Researchers with Georgetown University released findings in August of 2017 that show there are positive, long-term benefits for children participating in CAP Tulsa's early childhood education program. According to the study published by Developmental Psychology, students of CAP Tulsa “produced significant positive effects on achievement test scores in math and on both grade retention and chronic absenteeism for middle-school students as a whole.”
Read an interview with Deborah Phillips, professor of psychology at Georgetown University and one of the authors of the study.
Academic Paper: Developmental Psychology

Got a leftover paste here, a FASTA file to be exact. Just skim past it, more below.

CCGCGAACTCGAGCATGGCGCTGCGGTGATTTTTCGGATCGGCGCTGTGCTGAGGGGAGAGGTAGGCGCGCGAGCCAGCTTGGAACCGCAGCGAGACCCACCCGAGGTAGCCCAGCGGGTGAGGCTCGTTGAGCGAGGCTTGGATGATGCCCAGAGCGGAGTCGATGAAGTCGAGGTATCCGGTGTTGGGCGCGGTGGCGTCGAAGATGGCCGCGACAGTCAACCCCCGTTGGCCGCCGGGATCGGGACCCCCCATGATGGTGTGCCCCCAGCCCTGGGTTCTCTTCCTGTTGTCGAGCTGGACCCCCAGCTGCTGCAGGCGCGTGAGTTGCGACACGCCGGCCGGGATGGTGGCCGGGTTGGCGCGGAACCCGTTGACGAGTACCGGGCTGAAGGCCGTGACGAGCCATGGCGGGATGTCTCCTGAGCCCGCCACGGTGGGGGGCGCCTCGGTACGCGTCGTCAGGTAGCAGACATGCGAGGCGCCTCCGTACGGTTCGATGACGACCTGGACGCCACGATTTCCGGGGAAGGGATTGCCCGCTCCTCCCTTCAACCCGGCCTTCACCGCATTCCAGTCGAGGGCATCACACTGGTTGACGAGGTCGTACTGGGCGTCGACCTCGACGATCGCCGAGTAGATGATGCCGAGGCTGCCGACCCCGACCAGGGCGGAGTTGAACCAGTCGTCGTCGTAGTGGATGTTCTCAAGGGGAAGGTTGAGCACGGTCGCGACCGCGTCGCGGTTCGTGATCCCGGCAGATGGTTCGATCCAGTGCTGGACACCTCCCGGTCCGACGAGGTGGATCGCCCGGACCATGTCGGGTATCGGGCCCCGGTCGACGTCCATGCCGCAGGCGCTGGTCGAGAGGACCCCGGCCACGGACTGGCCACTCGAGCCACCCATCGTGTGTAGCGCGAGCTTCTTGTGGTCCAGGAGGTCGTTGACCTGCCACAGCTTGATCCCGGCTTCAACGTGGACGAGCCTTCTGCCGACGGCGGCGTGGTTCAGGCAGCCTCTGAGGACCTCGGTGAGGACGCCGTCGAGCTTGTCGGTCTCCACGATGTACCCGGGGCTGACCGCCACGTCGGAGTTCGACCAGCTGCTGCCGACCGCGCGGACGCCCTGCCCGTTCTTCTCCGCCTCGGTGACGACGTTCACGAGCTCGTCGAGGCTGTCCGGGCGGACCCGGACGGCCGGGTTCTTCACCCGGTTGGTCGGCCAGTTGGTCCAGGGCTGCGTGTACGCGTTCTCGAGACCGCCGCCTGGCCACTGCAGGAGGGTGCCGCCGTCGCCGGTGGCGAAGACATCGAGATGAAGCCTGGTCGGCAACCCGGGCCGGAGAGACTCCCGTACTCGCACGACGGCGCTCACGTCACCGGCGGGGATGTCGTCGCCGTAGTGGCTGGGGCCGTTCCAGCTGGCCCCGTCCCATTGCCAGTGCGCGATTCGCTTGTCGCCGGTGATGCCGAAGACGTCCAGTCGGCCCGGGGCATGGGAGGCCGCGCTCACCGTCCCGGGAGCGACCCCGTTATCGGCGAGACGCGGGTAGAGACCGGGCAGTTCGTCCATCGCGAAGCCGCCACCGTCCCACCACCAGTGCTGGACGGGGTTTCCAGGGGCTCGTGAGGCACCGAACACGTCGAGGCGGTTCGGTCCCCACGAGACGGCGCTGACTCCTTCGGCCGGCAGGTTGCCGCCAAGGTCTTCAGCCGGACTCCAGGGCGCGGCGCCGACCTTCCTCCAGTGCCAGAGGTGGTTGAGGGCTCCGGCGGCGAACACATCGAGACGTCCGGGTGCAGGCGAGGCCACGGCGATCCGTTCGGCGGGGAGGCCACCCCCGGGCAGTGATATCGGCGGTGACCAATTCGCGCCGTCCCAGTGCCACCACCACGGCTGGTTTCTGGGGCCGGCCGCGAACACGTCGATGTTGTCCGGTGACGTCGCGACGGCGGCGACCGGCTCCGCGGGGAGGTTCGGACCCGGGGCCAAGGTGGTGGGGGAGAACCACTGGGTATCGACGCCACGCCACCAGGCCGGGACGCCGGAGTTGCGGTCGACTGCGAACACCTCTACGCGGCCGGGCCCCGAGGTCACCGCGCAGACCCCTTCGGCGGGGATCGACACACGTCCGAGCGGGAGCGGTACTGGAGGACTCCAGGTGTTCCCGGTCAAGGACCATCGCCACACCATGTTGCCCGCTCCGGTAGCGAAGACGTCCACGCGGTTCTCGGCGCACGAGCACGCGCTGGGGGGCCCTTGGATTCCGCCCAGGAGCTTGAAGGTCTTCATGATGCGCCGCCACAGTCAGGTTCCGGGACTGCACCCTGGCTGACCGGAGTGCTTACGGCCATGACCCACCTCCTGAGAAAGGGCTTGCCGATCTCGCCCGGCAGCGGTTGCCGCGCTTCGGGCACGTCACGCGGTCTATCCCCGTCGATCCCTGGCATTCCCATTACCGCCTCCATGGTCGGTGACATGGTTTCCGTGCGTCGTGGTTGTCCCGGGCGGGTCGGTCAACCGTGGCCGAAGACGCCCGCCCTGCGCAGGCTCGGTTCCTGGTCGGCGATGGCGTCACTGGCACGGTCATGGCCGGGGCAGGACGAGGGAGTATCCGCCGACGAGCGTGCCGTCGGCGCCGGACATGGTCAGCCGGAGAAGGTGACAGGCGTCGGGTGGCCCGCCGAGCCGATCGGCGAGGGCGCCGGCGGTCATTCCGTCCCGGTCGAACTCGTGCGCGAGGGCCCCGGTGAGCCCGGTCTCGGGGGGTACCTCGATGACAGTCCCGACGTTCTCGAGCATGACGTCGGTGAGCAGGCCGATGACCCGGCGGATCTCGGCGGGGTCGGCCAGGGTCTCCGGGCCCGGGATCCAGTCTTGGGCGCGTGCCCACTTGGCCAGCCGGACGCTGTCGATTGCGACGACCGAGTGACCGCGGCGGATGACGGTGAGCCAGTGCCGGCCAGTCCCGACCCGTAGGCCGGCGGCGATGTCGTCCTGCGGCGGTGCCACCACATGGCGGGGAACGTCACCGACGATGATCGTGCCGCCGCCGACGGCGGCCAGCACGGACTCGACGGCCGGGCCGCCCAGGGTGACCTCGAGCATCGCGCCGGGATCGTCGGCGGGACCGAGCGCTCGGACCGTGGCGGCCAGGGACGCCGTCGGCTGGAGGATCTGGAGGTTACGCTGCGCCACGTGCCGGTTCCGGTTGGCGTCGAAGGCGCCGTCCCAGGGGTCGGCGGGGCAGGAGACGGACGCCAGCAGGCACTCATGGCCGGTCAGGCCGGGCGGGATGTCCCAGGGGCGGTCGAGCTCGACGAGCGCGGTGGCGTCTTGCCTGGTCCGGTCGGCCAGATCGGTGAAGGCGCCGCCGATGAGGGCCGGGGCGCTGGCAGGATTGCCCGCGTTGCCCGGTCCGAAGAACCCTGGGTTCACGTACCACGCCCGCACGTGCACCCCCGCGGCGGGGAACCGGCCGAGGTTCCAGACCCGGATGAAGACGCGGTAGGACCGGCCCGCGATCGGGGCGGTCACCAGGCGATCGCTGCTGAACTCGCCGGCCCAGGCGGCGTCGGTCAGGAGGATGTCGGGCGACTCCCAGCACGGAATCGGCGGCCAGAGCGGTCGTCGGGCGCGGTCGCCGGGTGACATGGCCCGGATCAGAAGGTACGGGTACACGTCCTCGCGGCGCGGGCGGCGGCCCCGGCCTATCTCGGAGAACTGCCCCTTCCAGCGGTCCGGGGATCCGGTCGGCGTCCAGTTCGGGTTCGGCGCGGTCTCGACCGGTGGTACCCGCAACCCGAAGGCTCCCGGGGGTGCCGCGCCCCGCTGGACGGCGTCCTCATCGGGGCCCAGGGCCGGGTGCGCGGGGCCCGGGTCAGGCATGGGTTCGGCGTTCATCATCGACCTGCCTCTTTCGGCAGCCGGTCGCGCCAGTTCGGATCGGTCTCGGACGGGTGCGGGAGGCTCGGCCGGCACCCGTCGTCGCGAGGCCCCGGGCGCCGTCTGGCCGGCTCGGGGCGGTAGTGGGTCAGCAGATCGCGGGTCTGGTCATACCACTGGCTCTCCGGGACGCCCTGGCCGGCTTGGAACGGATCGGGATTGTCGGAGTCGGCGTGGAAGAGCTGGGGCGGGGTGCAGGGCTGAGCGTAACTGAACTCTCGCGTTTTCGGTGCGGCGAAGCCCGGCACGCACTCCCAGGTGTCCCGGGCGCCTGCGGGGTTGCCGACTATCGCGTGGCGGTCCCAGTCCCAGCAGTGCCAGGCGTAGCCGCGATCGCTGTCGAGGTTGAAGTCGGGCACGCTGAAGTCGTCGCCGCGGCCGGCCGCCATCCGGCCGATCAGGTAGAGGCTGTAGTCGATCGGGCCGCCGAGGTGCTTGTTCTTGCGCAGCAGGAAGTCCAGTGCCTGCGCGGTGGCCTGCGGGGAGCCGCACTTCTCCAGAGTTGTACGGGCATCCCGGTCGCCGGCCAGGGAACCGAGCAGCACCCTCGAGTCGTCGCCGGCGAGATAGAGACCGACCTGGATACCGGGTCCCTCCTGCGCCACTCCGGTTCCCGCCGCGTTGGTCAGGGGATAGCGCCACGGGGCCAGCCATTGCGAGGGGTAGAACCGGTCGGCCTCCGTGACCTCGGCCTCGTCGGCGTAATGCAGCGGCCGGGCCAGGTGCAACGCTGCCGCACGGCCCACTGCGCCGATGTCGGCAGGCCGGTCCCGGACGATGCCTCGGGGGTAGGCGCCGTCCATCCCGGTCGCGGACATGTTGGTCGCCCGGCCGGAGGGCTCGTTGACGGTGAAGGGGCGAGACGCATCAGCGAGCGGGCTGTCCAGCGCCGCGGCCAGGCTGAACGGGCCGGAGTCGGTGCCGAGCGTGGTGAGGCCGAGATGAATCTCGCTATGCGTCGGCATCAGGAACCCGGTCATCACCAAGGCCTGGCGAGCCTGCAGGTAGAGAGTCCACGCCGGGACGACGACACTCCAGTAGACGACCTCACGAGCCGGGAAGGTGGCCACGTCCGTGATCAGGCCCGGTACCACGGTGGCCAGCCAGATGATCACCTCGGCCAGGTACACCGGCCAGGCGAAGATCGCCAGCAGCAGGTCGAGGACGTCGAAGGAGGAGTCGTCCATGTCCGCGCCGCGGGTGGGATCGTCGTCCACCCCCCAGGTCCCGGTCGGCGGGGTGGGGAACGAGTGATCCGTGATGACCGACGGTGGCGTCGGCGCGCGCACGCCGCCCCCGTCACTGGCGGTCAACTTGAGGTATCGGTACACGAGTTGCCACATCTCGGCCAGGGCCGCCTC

Family Life Study
The CAP Family Life Study is a multi-year evaluation funded by the Health Profession Opportunities Grant, the Health Profession Opportunities – University Partners Grant, and the Kellogg Foundation. The team, led by Dr. Christopher King at the Ray Marshall Center at the University of Texas–Austin and Dr. P. Lindsay Chase-Lansdale at the Institute for Policy Research at Northwestern University, has evaluated the CareerAdvance® program from an implementation and outcomes perspective. Dr. Hirokazu Yoshikawa of New York University and Dr. Jeanne Brooks-Gunn at Columbia serve as consultants to the project. Click here to view research documents from this study since 2011.
Some of their findings revealed that:
- Parents experience short-term improvements in education, employment, and well-being when theyparticipate in CareerAdvance
- On average, children have more regular attendance in CAP Tulsa’s early education programs when theirparents are enrolled in CareerAdvance
- Children maintain the benefits of CAP Tulsa’s early education programs even when their parents add CareerAdvance to their busy lives